WPF - Find a child control of a specific type or satisfying a given predicate under a parent control

Ideally you shouldn't be doing this in WPF and MVVM land. However there is an exception to every rule.. mine was I had to set the focus and put a specific cell in a grid into edit mode when the user clicked a button.

Now this is one of the corner cases, for which you need to write some code-behind in the view. Next I needed to get a handle on the datagrid, which was nested within a few expanded data-templates. You can't name this grid, because each expanded data-template would have the same name value.

I did not want to hard code the entire hierarchy path of UI types from the tab to the nested grid. So what I needed was an API like

var grid = tab.FindChild<DataGrid>();

Unfortunately this isn't built-in functionality ; so I look on Stackoverflow and find a relevant question.
However it didn't work for me as is.

Some more debugging and searching later.. I find this post 'Understanding the Visual and Logical tree in WPF' by the always-enlightening WPF Guru Josh Smith. Now I'm not sure I can explain it to a third person..
but here is what I found by tinkering with a test-app.

From My conversations with gullible machines...

  • A DependencyObject can have m logical (shown in bold above) and n visual children.

  • The visual and logical children can overlap. e.g. a StackPanel can be a logical and a visual child of a parent at the same time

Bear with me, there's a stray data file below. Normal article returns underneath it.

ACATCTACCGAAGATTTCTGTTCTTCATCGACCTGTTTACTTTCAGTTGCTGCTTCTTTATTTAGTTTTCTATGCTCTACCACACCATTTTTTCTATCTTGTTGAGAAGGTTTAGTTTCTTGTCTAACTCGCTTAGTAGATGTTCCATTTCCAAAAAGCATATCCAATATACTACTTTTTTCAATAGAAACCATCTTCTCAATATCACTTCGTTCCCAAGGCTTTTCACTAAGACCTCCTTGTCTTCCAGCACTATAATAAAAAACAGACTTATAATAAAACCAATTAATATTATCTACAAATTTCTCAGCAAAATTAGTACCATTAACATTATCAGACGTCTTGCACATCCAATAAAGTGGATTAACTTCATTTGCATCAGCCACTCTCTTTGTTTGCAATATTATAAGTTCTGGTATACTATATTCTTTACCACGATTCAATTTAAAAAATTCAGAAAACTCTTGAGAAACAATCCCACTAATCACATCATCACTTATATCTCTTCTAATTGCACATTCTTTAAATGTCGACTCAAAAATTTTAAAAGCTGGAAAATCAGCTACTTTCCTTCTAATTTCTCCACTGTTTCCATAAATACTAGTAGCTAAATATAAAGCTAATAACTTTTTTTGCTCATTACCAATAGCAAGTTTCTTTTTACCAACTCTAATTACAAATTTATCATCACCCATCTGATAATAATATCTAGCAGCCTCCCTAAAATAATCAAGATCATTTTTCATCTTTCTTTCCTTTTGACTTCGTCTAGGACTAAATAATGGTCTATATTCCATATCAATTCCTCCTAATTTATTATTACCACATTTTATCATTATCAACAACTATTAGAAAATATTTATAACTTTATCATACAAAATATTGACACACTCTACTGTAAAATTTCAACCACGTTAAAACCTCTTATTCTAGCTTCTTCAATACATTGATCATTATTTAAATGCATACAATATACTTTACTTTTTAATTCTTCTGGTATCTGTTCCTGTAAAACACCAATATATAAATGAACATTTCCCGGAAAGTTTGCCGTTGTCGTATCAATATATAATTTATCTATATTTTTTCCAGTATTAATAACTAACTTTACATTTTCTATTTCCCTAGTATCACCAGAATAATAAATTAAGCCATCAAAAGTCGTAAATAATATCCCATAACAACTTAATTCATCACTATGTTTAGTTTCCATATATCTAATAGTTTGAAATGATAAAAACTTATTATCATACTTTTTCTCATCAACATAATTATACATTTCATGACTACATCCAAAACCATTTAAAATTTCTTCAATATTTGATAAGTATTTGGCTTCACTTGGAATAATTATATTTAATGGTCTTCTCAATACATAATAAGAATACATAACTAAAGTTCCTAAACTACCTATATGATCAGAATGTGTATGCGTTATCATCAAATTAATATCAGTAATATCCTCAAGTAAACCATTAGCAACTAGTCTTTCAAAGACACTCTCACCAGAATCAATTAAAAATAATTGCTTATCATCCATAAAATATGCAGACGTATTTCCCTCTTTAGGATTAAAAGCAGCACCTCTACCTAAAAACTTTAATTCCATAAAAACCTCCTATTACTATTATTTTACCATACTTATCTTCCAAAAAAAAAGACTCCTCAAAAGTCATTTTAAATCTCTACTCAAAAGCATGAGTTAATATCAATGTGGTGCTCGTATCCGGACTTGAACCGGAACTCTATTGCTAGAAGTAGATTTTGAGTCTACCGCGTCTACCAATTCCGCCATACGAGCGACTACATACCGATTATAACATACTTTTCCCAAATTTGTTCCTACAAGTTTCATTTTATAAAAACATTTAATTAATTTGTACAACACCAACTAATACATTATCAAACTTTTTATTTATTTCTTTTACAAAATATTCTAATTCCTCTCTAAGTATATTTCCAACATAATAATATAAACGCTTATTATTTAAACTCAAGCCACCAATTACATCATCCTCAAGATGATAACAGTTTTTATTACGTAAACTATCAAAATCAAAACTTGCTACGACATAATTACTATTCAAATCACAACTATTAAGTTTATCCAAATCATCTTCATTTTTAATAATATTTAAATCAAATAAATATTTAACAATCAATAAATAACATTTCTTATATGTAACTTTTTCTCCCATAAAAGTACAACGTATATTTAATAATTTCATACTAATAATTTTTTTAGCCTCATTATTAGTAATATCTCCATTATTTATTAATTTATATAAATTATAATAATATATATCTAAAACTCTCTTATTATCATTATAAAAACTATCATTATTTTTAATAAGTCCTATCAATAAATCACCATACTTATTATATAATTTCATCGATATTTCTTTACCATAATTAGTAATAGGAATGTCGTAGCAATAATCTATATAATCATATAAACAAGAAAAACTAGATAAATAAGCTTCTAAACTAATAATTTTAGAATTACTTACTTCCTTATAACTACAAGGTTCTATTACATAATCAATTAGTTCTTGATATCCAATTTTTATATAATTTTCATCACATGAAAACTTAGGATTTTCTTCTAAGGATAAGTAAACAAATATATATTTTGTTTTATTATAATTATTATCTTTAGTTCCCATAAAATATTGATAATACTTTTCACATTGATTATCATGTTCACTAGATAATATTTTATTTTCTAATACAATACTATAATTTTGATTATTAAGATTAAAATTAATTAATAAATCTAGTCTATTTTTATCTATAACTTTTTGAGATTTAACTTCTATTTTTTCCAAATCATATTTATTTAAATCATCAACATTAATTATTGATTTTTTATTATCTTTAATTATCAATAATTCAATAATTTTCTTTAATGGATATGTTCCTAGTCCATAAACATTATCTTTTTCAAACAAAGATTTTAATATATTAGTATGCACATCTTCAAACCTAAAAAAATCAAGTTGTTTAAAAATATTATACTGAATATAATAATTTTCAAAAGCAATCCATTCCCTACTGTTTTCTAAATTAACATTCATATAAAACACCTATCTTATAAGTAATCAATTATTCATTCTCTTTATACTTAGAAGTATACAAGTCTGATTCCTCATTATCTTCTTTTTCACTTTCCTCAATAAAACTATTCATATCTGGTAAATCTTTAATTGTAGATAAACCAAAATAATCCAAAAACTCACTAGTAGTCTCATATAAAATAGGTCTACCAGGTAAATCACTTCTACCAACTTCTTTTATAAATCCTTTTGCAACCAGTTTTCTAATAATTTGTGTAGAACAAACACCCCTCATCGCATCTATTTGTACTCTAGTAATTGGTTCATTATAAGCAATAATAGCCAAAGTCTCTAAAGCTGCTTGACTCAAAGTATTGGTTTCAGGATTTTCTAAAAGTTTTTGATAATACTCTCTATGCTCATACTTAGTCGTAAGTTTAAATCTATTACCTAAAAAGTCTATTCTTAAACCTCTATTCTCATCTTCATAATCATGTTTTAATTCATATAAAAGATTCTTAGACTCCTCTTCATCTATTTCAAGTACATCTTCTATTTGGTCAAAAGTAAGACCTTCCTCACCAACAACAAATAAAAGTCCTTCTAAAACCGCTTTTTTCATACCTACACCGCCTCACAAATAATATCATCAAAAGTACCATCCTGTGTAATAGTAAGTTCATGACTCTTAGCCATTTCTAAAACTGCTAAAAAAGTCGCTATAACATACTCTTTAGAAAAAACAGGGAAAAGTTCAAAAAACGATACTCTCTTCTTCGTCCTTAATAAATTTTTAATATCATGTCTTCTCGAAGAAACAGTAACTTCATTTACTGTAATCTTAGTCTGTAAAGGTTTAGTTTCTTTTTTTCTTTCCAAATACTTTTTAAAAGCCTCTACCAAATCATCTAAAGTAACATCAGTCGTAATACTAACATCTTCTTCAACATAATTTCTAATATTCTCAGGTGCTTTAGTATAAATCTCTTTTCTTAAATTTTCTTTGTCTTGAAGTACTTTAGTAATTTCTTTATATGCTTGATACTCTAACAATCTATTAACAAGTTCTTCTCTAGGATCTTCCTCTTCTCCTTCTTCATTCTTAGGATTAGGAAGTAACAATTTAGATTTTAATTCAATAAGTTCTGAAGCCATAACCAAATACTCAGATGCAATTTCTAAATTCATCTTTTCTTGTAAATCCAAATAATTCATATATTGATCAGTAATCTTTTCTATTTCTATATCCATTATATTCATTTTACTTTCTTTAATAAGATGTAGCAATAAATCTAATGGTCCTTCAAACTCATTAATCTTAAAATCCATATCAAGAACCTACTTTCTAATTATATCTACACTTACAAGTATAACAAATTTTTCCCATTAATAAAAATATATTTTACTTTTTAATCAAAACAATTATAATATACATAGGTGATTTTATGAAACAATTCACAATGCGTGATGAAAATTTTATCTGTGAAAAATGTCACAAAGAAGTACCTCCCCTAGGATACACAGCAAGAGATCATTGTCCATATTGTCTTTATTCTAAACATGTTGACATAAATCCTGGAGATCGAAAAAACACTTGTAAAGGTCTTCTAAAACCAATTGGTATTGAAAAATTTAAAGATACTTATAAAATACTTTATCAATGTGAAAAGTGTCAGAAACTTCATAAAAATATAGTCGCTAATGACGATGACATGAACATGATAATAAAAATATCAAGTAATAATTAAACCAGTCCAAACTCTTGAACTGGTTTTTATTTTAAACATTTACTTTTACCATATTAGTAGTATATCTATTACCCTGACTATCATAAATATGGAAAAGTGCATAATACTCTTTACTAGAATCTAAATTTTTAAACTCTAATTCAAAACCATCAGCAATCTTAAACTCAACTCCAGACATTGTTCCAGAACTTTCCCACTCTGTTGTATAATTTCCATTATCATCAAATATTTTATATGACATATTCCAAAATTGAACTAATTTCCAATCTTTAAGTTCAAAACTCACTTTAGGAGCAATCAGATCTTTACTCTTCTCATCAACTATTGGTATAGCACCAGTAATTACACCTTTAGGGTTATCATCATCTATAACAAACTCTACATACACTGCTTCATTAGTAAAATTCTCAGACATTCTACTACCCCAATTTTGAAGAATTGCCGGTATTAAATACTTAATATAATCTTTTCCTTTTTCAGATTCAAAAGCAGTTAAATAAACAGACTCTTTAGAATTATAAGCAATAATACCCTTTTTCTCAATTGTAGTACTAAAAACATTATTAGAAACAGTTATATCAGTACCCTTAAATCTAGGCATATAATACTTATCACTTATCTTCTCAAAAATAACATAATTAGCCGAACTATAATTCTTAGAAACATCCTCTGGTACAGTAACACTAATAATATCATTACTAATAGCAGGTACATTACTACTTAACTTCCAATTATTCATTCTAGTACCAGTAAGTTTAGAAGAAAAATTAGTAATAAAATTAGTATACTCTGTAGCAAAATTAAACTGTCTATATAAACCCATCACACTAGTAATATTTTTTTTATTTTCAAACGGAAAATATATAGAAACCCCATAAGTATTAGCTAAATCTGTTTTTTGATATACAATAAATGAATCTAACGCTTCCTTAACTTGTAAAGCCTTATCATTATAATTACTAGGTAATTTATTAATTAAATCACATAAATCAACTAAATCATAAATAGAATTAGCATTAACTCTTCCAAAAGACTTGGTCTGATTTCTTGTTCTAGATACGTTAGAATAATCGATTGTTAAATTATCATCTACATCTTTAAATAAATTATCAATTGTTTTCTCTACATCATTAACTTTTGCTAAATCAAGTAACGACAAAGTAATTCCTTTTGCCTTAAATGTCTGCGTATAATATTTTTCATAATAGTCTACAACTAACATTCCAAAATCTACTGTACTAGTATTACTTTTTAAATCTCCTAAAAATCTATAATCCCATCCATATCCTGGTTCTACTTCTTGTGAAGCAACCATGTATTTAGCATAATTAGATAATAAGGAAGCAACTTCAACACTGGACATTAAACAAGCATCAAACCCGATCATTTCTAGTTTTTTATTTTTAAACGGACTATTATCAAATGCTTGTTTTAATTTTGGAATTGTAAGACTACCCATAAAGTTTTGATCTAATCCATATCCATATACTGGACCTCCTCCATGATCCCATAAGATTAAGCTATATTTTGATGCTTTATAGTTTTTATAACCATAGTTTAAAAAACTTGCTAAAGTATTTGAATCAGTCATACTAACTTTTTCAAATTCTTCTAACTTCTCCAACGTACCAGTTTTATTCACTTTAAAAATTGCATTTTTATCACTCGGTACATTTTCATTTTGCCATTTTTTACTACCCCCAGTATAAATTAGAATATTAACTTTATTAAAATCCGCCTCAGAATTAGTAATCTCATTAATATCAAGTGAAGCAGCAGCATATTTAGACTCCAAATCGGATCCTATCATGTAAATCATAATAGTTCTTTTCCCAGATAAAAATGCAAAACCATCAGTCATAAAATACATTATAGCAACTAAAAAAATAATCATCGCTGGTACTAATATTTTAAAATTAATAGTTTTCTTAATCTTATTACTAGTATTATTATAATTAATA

• A logical child can be any object - does not necessarily derive from DependencyObject

With this knowledge, I wrote a few overloads of FindChild - source available here. Pretty self-explanatory.

// find a child textbox with a specific name
var textBox = tab.FindChild<TextBox>( t => t.Name == 'txtName');

// find all child stackpanels meeting a specific criteria (has children)
foreach(var panel in tab.FindChildren<StackPanel>( panel => panel.Children.Count > 0)
{ // do something with panel }

There is also another class - a VM for a Node in the UI Hierarchy, that I used to create the test app. I found it useful for diagnostics. e.g. if you have a reference _contentBox. You can bring up QuickWatch and add the expression 'new UITreeNode(_contentBox)' and visualize the logical and visual hierarchy under it. (Of course you need to paste the class definition into your project temporarily.)

From My conversations with gullible machines...

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